19 Highest-Paid Hollywood Roles Of All Time

19 Highest-Paid Hollywood Roles Of All Time


We all know that Hollywood stars make a bunch of money for whatever they do, but I think sometimes we don't realize just how much they earn.

Some of these celebrities are raking in more money on a single film than a professional athlete will see in a 15-year career.

These are the highest-paid TV and movie roles of all time, and I'm telling you right now: the amounts are ridiculous.


1. "Mad About You"

Helen Hunt and Paul Reiser each raked in a staggering $1 million per episode for the sixth season of Mad About You. That was a $750,000 raise for each of them from their previous contracts.

Reiser and Hunt had clauses in their contracts that they were to make the same amount of money as each other, and it literally paid off.

Not everyone liked this, though. Law & Order executive producer Dick Wolf called these salary negotiations "a virus infecting the industry."

"It's insane," said Wolf in 1998. "Forty-four million [Hunt and Reiser's total take for the sixth season] for the actors on a 15-share show? It's a dangerous era in terms of salaries."

2. "Friends"

The Friends co-stars famously negotiated their salaries together up to $1 million each per episode, even before the Mad About You stars got theirs.

According to Business Insider, it was David Schwimmer and Jennifer Aniston who took pay cuts in order to stay on par with their co-stars. Schwimmer and Aniston were each being paid more than everyone else during the first three seasons, but Schwimmer convinced the cast to act as a "mini-union" to gain leverage and equality.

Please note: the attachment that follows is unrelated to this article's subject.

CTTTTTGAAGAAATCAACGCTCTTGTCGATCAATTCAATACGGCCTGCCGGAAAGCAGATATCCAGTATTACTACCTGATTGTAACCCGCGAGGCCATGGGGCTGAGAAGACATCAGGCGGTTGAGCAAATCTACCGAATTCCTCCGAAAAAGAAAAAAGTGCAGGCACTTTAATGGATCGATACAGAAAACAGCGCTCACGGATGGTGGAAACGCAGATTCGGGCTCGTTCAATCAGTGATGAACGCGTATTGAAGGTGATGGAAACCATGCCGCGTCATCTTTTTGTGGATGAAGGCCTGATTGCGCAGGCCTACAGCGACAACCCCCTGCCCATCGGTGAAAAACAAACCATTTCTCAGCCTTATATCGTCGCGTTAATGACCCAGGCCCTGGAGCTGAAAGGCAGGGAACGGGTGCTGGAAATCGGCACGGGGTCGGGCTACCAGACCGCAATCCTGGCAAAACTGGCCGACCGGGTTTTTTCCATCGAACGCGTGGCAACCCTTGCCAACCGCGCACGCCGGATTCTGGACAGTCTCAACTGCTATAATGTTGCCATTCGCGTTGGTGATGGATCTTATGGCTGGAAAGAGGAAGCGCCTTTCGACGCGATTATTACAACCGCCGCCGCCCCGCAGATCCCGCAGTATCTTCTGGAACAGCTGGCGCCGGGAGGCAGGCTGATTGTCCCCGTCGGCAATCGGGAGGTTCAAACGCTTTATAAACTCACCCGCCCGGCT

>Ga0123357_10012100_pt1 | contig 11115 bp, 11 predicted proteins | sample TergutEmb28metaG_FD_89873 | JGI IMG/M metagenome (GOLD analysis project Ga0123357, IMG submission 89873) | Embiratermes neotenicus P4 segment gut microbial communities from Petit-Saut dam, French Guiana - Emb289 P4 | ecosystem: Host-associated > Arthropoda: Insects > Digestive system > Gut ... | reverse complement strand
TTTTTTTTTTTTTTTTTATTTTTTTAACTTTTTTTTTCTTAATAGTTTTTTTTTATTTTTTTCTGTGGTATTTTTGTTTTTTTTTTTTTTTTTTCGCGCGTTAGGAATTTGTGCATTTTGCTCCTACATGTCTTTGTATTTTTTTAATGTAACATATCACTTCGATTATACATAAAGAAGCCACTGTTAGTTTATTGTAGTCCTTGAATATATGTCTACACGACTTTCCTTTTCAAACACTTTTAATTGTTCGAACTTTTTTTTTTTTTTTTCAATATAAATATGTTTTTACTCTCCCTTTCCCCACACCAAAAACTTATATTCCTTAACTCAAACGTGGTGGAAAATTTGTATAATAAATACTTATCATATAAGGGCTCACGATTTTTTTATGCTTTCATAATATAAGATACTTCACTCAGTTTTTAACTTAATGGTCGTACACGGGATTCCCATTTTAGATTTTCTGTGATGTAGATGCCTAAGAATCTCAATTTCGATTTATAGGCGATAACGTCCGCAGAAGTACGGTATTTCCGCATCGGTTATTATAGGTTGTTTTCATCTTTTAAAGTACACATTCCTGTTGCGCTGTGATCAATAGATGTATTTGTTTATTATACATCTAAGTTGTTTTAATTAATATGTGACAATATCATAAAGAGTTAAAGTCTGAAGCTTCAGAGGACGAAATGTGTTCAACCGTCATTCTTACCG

It's a lot harder to write out the entire cast than it is one or two people who are upset with pay checks.

3. "The Big Bang Theory"

TV Guide

The original cast of The Big Bang Theory, which includes Jim Parsons, Johnny Galecki, and Kaley Cuoco, all signed deals in 2014 to bring their per-episode pay up to $1 million each. They received a larger cut of the profits from reruns and development through Warner Bros.

Previously, the trio had been making $300,000 per episode, which is still nothing to sneeze at.


Once the show was renewed for a 12th season, cast members Simon Helberg and Kunal Nayyar reportedly began earning $1 million per episode as well, jumping up from $750,000.


Cuoco, Parsons, Galecki, Helberg, and Nayyar all voluntarily took $100,000 pay cuts after the studio wouldn't negotiate salaries with their other co-stars, Mayim Bialik and Melissa Rauch.

4. "Home Improvement"


Tim Allen benefitted from having a movie career to fall back on, so he didn't really need Home Improvement. The network knew this, so to keep Allen around for an eighth season they offered him $1.25 million per episode. It's kind of hard to turn down that kind of money.